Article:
The sequence of study is orchestrated to enable students to acquire a basic knowledge of the history of the theater and explore acting through skills-based activities, monologues, and introduction to scene study which are addressed in the Theater Arts foundation level course. Daily activities include improvisation, ensemble building theatre exercises, physical and vocal warm-ups and other methods that train students to develop confidence on stage and in real-life situations. Students will learn the vocabulary of the theatre, character and scene analysis and have opportunities to examine the roles that take place behind-the-scenes. Having successfully completed Theatre One, serious students can continue their theatrical development in Acting Principles. As the name suggests, this course will focus on the principles of acting as designed and taught by a variety of master directors and actors, included but not limited to Konstantin Stanislavski, Sanford Meisner, Uta Hagan, Stella Adler, Lee Strasberg, George Morrison, Mike Nichols, and Paul Sills. Students will intensify their study of script analysis, voice and speech production, breath support, sense memory, emotional memory, concentration, the movement for the actor, actions and objectives, basic stage and rehearsal terms, stretching exercises, and fundamental theater etiquette. Students will also begin to learn the basics of directing by assisting the instructor as assistant directors for the scenes that are prepared and performed. Students will be assigned a mix of contemporary and classical scenes for scene study, and in the spring semester, students will be introduced to acting for the camera. The theater program culminates with Advanced Theater in which students apply the skills they learned in Theatre One and Acting Principles to the full production of a play in the fall semester. Advanced Theatre students will be guided to present an in-school performance of a play that is selected by the students and the instructor. Students will fulfill all the roles of play production including Director, Assistant Director, Producer, Stage Manager, Costumer, Hair and Make-Up Artists, Set Designer, Scenic Painter, Lighting and Sound Designers, Props Master, and Actors. In the spring semester, students will apply the acting for camera skills that were introduced in Acting Principles to the creation of a 4-minute short film that will be submitted for competition in the Ten Day Film Challenge. Students will learn and practice the basics of film production to help them prepare for the Film Challenge that requires students to write, direct, shoot and edit a film on school grounds in 10 consecutive school days.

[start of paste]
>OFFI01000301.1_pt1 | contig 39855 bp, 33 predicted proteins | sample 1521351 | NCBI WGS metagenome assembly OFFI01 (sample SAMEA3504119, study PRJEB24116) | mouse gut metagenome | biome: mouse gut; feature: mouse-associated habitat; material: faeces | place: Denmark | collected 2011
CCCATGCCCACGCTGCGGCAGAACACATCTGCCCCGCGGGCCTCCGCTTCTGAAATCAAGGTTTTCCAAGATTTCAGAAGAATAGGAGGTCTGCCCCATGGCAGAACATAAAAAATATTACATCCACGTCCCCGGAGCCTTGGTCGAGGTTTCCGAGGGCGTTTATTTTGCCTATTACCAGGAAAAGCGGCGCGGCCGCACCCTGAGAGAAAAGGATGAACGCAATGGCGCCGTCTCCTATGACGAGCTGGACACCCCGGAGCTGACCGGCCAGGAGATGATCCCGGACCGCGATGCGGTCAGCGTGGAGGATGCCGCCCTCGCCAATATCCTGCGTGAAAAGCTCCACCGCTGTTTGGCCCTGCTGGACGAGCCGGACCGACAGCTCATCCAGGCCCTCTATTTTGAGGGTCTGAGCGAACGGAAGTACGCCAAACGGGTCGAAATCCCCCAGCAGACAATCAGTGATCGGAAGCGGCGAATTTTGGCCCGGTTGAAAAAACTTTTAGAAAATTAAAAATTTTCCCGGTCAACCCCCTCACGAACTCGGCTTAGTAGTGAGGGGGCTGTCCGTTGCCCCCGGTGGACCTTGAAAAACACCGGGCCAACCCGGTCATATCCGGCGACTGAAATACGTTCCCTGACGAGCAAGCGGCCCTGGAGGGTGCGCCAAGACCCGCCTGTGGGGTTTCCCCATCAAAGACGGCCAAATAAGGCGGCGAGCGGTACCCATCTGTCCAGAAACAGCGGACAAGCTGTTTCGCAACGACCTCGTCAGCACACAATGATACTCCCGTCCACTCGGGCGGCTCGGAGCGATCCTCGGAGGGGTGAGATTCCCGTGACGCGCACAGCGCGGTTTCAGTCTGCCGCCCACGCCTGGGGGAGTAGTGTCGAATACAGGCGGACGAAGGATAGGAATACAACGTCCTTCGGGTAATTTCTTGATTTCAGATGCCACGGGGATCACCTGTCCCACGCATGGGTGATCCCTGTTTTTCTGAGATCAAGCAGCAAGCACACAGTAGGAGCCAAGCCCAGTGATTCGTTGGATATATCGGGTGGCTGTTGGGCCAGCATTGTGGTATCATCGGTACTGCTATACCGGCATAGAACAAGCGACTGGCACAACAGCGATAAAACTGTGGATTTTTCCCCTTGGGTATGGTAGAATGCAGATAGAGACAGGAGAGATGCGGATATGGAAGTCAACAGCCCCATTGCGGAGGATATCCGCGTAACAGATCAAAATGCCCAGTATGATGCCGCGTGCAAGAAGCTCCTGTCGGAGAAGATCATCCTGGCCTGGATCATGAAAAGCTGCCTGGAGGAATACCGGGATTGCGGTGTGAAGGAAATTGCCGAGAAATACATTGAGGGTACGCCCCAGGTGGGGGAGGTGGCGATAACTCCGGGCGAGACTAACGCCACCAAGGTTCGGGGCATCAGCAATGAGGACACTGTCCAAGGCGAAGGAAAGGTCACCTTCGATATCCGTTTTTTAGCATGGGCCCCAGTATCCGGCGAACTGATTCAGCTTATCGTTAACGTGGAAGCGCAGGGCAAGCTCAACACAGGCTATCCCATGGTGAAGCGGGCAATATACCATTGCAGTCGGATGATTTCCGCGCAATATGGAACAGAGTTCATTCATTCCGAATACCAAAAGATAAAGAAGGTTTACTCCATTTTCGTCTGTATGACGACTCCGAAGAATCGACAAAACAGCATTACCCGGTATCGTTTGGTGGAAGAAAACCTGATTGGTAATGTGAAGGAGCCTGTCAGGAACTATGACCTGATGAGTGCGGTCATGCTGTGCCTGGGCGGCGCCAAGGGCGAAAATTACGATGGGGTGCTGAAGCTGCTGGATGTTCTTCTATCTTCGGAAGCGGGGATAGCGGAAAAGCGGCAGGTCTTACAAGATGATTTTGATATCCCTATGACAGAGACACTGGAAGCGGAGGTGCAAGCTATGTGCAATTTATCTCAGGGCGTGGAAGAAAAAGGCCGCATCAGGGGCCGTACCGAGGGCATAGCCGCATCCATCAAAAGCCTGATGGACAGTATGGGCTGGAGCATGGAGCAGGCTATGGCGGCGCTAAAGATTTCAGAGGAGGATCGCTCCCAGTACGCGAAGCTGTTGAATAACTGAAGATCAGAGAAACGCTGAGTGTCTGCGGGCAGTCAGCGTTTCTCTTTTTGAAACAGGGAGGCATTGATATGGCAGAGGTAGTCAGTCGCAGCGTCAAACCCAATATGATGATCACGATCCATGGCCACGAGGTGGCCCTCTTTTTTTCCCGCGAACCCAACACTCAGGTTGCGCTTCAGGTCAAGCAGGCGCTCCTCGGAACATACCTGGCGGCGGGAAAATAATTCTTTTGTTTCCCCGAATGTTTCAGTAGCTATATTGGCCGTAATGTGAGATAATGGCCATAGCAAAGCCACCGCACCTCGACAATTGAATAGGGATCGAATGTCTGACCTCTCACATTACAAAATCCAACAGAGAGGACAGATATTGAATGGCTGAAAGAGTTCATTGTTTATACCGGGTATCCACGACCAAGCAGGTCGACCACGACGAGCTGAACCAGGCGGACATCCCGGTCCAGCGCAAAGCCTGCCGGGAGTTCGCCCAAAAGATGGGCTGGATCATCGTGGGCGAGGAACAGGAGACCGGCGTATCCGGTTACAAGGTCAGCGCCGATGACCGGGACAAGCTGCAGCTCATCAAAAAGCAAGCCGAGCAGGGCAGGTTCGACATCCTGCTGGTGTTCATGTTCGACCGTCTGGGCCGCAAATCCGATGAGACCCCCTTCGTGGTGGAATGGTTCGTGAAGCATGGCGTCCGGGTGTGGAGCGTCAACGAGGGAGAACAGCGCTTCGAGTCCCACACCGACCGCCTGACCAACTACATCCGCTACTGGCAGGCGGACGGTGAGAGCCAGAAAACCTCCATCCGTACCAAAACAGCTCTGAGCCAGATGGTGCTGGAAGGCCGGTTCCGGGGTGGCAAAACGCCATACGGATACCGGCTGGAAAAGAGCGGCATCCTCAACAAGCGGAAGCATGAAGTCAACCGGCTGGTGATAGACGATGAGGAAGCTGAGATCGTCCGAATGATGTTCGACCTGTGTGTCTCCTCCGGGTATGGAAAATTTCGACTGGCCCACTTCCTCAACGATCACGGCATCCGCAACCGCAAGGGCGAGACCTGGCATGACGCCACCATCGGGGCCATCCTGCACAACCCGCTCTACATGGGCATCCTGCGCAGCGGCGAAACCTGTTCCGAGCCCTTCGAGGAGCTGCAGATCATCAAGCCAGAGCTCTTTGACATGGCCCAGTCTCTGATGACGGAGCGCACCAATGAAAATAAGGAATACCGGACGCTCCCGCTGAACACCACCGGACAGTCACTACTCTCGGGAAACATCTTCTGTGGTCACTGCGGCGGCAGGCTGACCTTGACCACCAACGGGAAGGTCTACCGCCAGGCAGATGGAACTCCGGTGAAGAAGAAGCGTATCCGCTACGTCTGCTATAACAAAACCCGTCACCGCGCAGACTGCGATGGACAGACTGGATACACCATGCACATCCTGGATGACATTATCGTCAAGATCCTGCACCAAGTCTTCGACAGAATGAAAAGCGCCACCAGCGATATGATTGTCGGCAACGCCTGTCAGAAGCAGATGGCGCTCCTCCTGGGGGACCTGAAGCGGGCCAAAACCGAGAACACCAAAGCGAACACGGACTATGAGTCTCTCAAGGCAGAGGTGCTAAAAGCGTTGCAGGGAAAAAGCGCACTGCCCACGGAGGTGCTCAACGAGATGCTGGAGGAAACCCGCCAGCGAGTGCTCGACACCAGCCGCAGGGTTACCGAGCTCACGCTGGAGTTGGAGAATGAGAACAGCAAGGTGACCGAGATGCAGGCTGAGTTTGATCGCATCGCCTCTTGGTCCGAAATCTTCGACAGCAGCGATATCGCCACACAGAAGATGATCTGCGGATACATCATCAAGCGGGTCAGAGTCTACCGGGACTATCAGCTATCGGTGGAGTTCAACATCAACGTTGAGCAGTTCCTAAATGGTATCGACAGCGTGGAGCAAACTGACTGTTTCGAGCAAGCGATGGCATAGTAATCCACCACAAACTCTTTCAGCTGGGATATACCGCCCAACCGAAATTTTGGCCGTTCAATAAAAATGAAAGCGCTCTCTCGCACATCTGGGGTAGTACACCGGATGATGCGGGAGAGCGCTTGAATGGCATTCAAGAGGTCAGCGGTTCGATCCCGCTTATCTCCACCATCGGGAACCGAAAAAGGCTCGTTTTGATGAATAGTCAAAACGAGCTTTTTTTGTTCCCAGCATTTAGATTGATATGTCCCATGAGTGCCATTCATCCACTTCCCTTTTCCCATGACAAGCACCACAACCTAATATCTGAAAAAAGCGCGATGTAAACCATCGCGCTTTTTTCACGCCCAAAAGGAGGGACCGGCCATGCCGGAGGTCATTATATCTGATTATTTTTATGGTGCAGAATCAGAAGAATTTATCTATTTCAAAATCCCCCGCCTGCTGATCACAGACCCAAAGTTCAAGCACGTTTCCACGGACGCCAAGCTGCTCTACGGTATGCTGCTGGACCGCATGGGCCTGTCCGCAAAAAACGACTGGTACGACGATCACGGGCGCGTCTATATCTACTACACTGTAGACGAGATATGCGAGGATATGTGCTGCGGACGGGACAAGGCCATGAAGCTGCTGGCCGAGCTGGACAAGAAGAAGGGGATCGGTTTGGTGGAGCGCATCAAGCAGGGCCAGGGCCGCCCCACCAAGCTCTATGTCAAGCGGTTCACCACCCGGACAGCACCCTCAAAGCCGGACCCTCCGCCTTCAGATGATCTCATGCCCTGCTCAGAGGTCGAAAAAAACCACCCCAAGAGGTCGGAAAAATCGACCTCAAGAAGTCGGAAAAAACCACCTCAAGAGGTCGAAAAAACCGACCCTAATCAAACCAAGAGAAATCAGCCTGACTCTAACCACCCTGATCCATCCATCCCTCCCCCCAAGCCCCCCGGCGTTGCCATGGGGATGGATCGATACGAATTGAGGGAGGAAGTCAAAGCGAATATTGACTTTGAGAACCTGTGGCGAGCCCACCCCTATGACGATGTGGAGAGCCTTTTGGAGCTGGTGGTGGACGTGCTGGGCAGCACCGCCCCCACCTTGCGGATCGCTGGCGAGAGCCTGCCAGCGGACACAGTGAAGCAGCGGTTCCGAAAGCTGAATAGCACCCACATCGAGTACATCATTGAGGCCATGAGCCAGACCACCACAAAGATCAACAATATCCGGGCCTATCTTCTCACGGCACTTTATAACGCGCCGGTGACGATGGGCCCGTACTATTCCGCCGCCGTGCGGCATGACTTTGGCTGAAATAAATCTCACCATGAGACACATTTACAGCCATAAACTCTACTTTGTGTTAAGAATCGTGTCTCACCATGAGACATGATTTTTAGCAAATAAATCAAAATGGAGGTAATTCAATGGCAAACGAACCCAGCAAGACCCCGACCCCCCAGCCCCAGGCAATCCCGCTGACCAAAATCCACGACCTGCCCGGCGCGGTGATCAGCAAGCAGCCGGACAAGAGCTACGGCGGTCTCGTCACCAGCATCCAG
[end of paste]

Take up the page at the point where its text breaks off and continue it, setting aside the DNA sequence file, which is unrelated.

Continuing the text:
The West Orange High School Dance Program offers access to high-quality dance education informed by New Jersey State, National Art Standards and ongoing professional development in the field of dance education. Through the study of dance, students will develop as performers, choreographers, researchers, historians, and critics. Students will collaborate with one another frequently in the dance classroom, working closely with their peers to construct their own knowledge of how dance is relevant to their lives.
By offering a beginning, intermediate, and advanced level course that can be taken in progression throughout the course of a student’s time in high school. Students who are interested in pursuing dance as a career will have the advantage of developing their choreographic abilities in preparation for a college conservatory setting. Those who do not wish to pursue dance but do have an interest in engaging with it in other ways will have the opportunity to develop technical skills, wellness practices, and an aesthetic awareness that will allow for further appreciation of dance as an engaged audience member.